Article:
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American Blacks Face Comparable Suicide Risk

Study refutes notion that suicide is a largely 'white' problem

TUESDAY, Oct. 31, 2006 (HealthDay News) -- About 4 percent of black Americans attempt suicide, a rate that is comparable to the general population but higher than previously estimated, researchers report in the Nov. 1 issue of the Journal of the American Medical Association.

Researchers analyzed data collected from nearly 5,200 blacks, aged 18 and older, who took part in the National Survey of American Life (NSAL) between February 2001 and June 2003.

They found the estimated lifetime prevalence of attempted suicide among black Americans was 4.1 percent (4.9 percent for women and 3.1 percent for men), while 11.7 percent had suicidal thoughts.

Caribbean black men had the highest prevalence of suicide attempts (7.5 percent), followed by black women (5 percent). Among blacks who reported suicidal thoughts, nearly 35 percent made a suicide plan and 21 percent made an unplanned attempt.

The risk of a suicide attempt and of suicidal thoughts were significantly associated with being younger, having a low level of education, living in the Midwest, and having one or more psychiatric disorders, the study said.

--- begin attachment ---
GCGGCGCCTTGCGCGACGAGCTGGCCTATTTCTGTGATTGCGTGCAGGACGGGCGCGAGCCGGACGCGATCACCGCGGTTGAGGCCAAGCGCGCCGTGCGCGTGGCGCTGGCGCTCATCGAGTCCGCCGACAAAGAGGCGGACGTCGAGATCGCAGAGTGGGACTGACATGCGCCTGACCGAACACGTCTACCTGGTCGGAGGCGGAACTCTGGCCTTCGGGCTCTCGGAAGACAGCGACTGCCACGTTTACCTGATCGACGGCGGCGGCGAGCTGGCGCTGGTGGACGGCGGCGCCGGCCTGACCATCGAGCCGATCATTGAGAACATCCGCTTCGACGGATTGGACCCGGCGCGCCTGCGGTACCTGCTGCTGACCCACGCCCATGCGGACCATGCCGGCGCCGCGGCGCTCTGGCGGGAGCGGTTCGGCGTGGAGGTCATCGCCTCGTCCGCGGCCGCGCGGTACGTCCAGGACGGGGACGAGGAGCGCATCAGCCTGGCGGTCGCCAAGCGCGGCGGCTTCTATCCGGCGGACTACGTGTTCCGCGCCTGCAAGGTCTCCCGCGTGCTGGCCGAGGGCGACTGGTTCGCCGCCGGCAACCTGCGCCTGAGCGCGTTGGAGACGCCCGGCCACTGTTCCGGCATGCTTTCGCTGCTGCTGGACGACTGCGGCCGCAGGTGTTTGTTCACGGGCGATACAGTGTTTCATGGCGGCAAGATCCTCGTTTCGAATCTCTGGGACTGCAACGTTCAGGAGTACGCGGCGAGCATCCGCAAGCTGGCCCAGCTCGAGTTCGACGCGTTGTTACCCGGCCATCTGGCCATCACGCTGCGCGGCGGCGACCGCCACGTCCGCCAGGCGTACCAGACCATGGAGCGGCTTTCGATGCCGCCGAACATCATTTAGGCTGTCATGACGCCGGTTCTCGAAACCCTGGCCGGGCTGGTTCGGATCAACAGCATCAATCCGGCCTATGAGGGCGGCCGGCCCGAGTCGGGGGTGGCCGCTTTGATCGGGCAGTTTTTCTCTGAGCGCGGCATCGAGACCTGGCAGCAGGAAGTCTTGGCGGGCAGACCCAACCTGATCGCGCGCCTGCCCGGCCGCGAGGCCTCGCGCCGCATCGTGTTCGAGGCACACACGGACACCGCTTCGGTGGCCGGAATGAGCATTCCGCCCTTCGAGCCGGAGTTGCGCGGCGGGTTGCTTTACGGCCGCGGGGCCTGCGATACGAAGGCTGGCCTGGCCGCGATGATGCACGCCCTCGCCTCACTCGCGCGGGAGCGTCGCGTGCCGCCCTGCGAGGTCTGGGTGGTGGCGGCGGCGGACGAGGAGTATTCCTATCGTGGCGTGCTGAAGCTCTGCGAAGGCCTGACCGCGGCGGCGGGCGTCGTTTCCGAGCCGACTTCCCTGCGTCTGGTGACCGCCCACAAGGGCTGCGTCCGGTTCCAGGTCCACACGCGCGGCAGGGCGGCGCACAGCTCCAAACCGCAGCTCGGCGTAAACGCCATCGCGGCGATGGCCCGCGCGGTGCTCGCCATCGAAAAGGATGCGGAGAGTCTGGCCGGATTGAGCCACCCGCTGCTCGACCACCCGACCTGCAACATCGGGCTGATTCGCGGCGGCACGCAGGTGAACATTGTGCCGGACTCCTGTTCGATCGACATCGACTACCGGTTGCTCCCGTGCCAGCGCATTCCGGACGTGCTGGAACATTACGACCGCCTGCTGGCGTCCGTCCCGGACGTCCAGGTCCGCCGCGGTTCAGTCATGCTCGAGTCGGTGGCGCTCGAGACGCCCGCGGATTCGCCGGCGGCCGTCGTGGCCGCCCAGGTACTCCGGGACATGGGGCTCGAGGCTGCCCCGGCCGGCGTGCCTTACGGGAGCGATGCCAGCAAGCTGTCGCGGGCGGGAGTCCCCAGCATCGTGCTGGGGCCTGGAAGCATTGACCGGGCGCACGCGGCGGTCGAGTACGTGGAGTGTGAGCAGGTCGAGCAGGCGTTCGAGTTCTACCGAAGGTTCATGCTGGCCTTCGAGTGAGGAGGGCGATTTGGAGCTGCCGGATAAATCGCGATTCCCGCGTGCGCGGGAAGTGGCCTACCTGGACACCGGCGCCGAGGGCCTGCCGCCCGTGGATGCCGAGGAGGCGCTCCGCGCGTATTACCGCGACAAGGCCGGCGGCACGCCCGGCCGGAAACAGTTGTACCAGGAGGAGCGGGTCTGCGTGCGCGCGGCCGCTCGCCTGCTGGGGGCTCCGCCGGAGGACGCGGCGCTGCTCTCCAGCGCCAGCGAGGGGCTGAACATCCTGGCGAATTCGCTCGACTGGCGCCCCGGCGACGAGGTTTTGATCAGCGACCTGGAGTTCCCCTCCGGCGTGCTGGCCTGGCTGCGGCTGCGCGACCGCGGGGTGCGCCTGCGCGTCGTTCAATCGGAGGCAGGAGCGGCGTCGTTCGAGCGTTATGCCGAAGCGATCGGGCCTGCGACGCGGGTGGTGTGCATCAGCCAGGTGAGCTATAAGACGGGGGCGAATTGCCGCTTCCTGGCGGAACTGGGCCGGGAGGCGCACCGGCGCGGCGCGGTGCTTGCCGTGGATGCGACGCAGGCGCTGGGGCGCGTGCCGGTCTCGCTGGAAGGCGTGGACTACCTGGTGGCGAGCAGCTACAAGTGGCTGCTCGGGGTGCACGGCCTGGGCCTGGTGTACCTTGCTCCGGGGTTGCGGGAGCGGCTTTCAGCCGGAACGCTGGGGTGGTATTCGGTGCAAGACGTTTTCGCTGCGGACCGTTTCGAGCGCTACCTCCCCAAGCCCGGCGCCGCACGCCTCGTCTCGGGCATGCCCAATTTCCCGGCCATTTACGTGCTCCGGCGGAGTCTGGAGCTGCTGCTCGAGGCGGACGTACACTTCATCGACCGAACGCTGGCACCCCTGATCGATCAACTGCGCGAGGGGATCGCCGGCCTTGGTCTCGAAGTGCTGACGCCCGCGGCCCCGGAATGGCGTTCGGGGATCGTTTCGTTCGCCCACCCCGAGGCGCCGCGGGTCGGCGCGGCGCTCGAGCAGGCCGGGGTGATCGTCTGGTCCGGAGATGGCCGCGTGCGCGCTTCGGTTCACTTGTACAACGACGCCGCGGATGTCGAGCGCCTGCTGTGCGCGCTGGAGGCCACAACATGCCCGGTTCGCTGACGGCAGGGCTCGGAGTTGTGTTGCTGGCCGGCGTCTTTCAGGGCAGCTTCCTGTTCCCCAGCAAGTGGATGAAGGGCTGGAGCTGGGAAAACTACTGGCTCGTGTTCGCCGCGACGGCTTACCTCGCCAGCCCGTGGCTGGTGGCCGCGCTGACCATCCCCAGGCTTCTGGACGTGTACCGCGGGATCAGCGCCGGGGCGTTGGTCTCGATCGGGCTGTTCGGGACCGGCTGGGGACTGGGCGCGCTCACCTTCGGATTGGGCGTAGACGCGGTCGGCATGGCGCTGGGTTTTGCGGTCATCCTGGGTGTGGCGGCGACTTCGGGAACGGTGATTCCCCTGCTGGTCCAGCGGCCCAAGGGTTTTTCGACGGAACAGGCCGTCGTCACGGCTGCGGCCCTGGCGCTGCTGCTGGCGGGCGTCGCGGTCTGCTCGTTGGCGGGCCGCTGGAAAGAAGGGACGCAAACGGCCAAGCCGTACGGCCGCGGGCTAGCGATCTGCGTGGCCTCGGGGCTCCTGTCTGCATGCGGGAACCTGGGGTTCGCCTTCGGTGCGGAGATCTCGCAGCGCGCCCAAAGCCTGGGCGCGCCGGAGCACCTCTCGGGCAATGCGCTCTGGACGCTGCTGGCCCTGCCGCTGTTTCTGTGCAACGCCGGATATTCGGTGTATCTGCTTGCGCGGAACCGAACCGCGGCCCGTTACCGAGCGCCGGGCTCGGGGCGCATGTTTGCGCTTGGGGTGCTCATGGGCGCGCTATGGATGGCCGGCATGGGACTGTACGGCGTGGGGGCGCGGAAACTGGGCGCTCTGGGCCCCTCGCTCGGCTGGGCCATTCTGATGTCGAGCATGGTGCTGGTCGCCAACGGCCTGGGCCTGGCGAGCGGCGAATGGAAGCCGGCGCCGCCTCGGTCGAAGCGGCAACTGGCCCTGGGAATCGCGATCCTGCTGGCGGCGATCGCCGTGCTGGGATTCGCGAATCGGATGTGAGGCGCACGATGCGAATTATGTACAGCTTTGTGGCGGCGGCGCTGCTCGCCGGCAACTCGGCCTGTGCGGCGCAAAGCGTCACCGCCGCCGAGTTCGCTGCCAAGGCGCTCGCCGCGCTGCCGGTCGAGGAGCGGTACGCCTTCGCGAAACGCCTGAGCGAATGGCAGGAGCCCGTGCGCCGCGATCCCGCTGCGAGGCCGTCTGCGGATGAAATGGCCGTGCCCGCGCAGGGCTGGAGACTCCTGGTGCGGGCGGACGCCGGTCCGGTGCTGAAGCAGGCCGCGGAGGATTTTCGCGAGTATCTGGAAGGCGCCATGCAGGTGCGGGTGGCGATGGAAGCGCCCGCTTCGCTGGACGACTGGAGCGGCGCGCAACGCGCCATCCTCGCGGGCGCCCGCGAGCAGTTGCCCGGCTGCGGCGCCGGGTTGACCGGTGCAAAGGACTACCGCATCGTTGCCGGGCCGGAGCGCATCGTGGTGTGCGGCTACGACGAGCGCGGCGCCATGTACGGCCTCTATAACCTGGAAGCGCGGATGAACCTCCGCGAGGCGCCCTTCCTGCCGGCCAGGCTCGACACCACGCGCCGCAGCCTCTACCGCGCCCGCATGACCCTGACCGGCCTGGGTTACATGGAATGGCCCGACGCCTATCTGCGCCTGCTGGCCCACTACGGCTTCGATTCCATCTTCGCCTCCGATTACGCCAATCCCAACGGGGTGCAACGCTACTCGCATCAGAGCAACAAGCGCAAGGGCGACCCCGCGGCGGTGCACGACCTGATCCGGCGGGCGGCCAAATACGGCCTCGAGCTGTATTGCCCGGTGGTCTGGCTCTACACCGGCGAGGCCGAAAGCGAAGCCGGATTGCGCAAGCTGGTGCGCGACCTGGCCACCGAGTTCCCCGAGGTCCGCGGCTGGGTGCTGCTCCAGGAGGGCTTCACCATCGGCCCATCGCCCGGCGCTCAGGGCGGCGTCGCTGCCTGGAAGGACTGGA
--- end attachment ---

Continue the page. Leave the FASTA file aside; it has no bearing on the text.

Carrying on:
"The NASL results provide evidence that black Americans have levels of suicide thought and behaviors that are comparable with the general population," the authors wrote.

Suicide has traditionally been viewed as a problem that affects whites more than blacks. However, rates of suicides among black Americans have increased significantly since the 1980s.

"The results of the study should influence clinicians who screen patients at risk for suicide," the study authors wrote.

"Clinicians must also consider, when screening blacks, the strong association of (psychiatric) disorders with the risk for suicide attempts, the greater likelihood for young adults to be impulsive, and for older adults to engage in planned suicide attempts," they added.

Among all Americans, suicide is the 11th leading cause of death.

More information

The U.S. National Institute of Mental Health has more about suicide.

SOURCE: Journal of the American Medical Association, news release, Oct. 31 2006
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